5. 5 out of 5

    Amy Holland

    very very funny!! I had a very tame & law-abiding adolescence, so it's fun to read about people who did not. this book also made me glad that I had a tame and law-abiding adolescence, because a lot of the situations and experiences Crabb describes sound horrible to me - like huffing freon or eating Vicks' inhalers and then having scary, out-of-control trips. but he makes it all funny - the bad trips, the questionable fashion choices, the toxic relationships. I also loved all the 90's references; very very funny!! I had a very tame & law-abiding adolescence, so it's fun to read about people who did not. this book also made me glad that I had a tame and law-abiding adolescence, because a lot of the situations and experiences Crabb describes sound horrible to me - like huffing freon or eating Vicks' inhalers and then having scary, out-of-control trips. but he makes it all funny - the bad trips, the questionable fashion choices, the toxic relationships. I also loved all the 90's references; I think of the 90's as my growing-up time, and love reminiscing about events and things from that time period. Funny, well-written, and full of heart. highly recommended to anyone who enjoys memoirs!

  6. 4 out of 5

    Ruthie Sellers

    Truly enjoyed! not once did the author seem to cry "poor me feel sorry for me!" He was very honest, humurous and very much willing to take responsibility for his young misguided actions. I hope he is genuinely happy and now and I would gladly read another memoir by him again. Perhaps life during/after college? Thank you Goodreads, for picking me to review this charming title. Truly enjoyed! not once did the author seem to cry "poor me feel sorry for me!" He was very honest, humurous and very much willing to take responsibility for his young misguided actions. I hope he is genuinely happy and now and I would gladly read another memoir by him again. Perhaps life during/after college? Thank you Goodreads, for picking me to review this charming title.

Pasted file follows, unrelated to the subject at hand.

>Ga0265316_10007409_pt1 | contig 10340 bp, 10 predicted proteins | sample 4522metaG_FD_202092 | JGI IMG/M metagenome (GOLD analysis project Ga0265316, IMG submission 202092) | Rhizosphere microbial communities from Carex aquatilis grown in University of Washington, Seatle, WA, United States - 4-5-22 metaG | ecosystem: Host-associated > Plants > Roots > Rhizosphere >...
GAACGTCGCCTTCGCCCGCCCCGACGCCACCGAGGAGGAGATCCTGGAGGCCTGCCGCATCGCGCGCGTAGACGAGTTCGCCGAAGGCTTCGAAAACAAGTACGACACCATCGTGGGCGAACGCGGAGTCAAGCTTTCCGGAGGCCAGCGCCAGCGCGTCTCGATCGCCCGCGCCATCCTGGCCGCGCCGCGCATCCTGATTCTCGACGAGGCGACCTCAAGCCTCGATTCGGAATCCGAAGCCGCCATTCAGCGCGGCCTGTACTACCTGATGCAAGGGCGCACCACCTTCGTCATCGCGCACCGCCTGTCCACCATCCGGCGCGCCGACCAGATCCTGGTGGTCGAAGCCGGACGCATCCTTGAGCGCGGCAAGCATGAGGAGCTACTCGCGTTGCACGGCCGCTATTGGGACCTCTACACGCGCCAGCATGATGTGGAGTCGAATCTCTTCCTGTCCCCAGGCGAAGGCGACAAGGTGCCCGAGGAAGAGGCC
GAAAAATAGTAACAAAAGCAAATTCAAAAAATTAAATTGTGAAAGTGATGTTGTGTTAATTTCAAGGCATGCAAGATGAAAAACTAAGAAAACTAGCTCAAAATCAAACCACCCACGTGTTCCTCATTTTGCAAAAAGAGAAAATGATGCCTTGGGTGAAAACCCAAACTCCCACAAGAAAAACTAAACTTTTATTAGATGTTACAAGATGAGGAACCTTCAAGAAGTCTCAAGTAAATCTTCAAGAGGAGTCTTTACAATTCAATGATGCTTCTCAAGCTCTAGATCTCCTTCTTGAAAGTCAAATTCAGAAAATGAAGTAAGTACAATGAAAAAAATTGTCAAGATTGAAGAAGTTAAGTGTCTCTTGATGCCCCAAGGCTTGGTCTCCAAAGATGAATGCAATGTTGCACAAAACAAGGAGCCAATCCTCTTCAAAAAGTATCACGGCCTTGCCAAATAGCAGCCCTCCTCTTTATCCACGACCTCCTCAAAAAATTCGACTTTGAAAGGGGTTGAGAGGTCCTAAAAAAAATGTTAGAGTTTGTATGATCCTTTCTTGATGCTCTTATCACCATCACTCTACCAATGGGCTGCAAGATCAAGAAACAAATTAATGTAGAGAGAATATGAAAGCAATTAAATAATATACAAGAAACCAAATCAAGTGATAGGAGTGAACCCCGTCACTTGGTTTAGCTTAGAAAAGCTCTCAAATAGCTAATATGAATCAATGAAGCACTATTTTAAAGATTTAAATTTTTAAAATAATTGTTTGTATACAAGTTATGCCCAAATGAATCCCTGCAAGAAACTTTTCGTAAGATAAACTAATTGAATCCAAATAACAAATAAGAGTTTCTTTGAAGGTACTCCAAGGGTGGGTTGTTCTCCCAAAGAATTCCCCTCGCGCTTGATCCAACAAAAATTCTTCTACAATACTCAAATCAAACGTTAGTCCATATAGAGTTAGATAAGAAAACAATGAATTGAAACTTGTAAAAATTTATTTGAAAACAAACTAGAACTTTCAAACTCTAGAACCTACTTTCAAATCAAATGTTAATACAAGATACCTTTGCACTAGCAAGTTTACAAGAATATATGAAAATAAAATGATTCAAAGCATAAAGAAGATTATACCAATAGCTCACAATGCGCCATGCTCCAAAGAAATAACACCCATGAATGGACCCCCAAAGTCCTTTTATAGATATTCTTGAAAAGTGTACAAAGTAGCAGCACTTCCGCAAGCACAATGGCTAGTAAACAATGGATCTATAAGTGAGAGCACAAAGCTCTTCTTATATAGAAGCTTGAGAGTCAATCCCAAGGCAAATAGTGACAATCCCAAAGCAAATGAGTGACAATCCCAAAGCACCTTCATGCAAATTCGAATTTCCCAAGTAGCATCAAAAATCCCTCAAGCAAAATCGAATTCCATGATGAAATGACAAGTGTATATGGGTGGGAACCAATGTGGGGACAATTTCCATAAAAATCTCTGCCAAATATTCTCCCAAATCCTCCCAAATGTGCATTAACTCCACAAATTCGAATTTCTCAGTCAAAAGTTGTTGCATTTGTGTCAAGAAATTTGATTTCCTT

7. 5 out of 5

    Kara

    This book made my heart ache and my stomach hurt (from laughing). David's teenage years feature an amazing cast of characters while he figures out who he is and survives all the substances he ingests. And believe me, there are many! This is a sweet, heartfelt story and I can't wait to read more from this fantastic storyteller. This book made my heart ache and my stomach hurt (from laughing). David's teenage years feature an amazing cast of characters while he figures out who he is and survives all the substances he ingests. And believe me, there are many! This is a sweet, heartfelt story and I can't wait to read more from this fantastic storyteller.

  8. 4 out of 5

    Sean Kennedy

    Oh god, this book was cringeworthy only because it was so relatable. A hilarious read.